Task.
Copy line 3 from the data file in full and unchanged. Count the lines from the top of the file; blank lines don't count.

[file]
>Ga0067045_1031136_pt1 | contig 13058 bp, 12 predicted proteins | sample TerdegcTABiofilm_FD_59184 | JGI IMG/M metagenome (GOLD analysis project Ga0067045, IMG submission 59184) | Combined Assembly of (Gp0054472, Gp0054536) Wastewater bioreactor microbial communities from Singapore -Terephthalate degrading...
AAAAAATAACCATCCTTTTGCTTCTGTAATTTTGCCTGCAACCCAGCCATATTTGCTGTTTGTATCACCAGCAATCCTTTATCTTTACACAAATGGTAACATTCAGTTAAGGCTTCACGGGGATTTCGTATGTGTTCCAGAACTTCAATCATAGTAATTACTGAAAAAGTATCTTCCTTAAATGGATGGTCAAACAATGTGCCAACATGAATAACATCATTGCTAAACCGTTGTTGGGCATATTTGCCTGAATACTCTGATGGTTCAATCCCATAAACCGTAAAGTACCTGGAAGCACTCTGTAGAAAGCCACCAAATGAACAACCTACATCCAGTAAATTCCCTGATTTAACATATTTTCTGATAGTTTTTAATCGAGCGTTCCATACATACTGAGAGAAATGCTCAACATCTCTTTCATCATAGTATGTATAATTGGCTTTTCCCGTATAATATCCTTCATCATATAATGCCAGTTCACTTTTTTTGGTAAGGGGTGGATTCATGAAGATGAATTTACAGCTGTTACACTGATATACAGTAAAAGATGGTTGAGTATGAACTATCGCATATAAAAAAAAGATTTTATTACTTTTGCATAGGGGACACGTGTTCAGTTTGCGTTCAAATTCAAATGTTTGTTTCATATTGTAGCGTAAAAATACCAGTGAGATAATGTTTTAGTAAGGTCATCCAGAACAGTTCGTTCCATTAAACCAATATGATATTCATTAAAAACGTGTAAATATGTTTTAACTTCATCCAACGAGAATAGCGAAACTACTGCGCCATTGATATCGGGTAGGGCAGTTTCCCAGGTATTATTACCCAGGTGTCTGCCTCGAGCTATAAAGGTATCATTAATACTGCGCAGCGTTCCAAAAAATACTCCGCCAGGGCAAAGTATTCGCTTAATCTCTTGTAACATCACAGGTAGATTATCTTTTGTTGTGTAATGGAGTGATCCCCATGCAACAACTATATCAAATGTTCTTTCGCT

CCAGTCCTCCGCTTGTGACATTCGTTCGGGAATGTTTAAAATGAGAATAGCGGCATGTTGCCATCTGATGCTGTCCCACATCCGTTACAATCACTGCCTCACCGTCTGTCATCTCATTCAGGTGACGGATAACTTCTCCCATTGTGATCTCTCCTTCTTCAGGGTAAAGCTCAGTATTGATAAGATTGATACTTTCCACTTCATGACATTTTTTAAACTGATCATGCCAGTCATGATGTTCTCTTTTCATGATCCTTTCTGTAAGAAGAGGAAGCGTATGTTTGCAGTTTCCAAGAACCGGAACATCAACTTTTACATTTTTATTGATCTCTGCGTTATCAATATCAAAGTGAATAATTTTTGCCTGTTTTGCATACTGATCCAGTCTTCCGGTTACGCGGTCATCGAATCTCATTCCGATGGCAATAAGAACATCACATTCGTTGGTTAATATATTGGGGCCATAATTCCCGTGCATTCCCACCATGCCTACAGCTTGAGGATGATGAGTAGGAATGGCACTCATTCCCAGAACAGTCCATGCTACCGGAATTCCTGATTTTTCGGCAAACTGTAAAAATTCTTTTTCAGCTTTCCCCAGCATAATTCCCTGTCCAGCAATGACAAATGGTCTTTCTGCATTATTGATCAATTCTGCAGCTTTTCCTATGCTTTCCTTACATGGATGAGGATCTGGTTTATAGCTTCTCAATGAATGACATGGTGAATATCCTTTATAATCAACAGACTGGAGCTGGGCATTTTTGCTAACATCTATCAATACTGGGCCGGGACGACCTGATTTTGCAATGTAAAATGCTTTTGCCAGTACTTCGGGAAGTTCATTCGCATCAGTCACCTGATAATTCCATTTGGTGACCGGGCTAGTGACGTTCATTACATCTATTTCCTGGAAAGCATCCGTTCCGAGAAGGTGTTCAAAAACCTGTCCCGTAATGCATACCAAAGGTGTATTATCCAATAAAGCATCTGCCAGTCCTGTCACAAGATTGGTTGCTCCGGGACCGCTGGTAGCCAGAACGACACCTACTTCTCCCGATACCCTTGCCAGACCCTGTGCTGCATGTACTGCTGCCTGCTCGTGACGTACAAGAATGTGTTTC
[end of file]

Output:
CCAGTCCTCCGCTTGTGACATTCGTTCGGGAATGTTTAAAATGAGAATAGCGGCATGTTGCCATCTGATGCTGTCCCACATCCGTTACAATCACTGCCTCACCGTCTGTCATCTCATTCAGGTGACGGATAACTTCTCCCATTGTGATCTCTCCTTCTTCAGGGTAAAGCTCAGTATTGATAAGATTGATACTTTCCACTTCATGACATTTTTTAAACTGATCATGCCAGTCATGATGTTCTCTTTTCATGATCCTTTCTGTAAGAAGAGGAAGCGTATGTTTGCAGTTTCCAAGAACCGGAACATCAACTTTTACATTTTTATTGATCTCTGCGTTATCAATATCAAAGTGAATAATTTTTGCCTGTTTTGCATACTGATCCAGTCTTCCGGTTACGCGGTCATCGAATCTCATTCCGATGGCAATAAGAACATCACATTCGTTGGTTAATATATTGGGGCCATAATTCCCGTGCATTCCCACCATGCCTACAGCTTGAGGATGATGAGTAGGAATGGCACTCATTCCCAGAACAGTCCATGCTACCGGAATTCCTGATTTTTCGGCAAACTGTAAAAATTCTTTTTCAGCTTTCCCCAGCATAATTCCCTGTCCAGCAATGACAAATGGTCTTTCTGCATTATTGATCAATTCTGCAGCTTTTCCTATGCTTTCCTTACATGGATGAGGATCTGGTTTATAGCTTCTCAATGAATGACATGGTGAATATCCTTTATAATCAACAGACTGGAGCTGGGCATTTTTGCTAACATCTATCAATACTGGGCCGGGACGACCTGATTTTGCAATGTAAAATGCTTTTGCCAGTACTTCGGGAAGTTCATTCGCATCAGTCACCTGATAATTCCATTTGGTGACCGGGCTAGTGACGTTCATTACATCTATTTCCTGGAAAGCATCCGTTCCGAGAAGGTGTTCAAAAACCTGTCCCGTAATGCATACCAAAGGTGTATTATCCAATAAAGCATCTGCCAGTCCTGTCACAAGATTGGTTGCTCCGGGACCGCTGGTAGCCAGAACGACACCTACTTCTCCCGATACCCTTGCCAGACCCTGTGCTGCATGTACTGCTGCCTGCTCGTGACGTACAAGAATGTGTTTC